Transmission lines have the property that the currents are balanced along the line. A coaxial line illustrate this best. The current coming out of the center conductor is balanced by an equal and opposite current traveling on the inside of the outer conductor. All of the fields, both electric and magnetic, are confined in the dielectric between the center conductor and the outer conductor of the cable. This happens because the mutual inductance of the two conductors of the transmission line is large and because, for RF frequencies, the skin effect prevents the fields from leaking out of the shielding conductor. If you look at the inset in the diagram above, you can see how the balance currents in the feed transmission line must be identical as the currents injected into the transmission line to the top section, and also identical to the current magnitude on the lower half-wave dipole.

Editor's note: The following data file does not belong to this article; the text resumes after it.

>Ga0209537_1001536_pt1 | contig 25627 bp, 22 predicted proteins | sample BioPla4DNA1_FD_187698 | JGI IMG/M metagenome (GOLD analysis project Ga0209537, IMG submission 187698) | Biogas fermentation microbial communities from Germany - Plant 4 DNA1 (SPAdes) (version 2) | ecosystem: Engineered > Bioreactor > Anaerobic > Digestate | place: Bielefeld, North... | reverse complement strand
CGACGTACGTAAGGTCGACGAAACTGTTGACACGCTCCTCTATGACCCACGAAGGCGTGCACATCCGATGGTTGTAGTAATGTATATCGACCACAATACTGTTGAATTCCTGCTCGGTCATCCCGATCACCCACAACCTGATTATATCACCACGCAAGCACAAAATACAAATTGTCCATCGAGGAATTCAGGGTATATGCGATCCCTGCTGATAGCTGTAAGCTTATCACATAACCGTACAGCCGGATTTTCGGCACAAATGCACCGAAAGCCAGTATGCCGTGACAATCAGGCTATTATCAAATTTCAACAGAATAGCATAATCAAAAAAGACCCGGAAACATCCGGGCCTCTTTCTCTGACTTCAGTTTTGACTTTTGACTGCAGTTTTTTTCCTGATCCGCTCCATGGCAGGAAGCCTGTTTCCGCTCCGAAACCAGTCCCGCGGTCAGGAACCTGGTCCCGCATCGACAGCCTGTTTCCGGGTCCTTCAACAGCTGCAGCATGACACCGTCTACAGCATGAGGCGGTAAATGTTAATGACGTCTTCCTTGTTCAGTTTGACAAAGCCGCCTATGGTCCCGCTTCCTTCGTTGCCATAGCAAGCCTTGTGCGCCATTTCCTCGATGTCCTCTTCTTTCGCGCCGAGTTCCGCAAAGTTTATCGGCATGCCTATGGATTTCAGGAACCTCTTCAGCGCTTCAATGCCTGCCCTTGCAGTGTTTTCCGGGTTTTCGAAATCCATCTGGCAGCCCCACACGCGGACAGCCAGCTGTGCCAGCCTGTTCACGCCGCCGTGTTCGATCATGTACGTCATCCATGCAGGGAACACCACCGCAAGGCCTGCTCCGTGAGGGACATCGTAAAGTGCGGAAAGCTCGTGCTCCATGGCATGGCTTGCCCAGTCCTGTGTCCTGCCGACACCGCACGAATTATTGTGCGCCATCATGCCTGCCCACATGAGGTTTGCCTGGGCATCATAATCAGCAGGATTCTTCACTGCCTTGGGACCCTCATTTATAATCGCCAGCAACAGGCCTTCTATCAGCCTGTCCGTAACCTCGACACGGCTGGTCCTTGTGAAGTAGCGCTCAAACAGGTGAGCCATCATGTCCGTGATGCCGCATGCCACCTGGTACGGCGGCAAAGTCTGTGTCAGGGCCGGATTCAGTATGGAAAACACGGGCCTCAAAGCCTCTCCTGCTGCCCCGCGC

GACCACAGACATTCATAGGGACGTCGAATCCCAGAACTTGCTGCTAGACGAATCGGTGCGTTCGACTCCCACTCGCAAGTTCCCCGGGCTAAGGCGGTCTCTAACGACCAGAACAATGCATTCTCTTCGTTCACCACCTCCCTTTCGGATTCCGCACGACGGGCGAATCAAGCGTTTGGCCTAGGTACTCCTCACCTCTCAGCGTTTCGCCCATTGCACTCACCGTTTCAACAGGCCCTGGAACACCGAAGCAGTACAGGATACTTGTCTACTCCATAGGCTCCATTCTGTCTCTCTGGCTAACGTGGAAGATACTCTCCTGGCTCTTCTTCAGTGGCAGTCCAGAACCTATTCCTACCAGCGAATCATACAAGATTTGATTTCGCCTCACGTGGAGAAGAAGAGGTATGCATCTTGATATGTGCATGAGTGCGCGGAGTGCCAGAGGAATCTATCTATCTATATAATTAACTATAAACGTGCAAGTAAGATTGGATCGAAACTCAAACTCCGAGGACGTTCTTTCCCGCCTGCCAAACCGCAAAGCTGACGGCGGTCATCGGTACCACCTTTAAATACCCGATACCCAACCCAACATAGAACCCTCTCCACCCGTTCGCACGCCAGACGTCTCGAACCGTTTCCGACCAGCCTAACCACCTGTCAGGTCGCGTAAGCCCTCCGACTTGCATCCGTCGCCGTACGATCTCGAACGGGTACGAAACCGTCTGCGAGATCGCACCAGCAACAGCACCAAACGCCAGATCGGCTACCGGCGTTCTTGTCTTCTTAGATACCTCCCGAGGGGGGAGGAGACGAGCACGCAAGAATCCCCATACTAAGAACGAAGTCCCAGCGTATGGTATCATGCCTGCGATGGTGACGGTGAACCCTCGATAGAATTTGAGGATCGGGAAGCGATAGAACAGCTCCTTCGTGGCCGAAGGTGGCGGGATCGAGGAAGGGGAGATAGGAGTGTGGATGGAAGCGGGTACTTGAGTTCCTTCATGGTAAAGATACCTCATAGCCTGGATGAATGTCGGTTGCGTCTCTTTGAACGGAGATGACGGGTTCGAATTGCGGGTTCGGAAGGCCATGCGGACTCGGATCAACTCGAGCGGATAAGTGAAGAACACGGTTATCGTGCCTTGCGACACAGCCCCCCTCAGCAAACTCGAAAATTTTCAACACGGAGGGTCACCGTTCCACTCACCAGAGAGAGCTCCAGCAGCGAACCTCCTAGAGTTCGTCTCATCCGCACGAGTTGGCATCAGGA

The practical implementation, c) above, uses the outside of the coax shield as the dipole half-wave elements. The feed current, coming up the coax from the source encounters the break in the coax shield at the feed point for the lower dipole. For the currents to be continuous at this juncture, the current on the inside of the coax shield must turn the corner and go back down the outside of the shield. The center conductor current continues into the center conductor of the transmission line to the top dipole, and must be balanced by the current on the inside of this coax’s shield. But for the current to be continuous at the break, again we are forced to have a current in the outside of this transmission line’s shield as it turns the corner into the cable.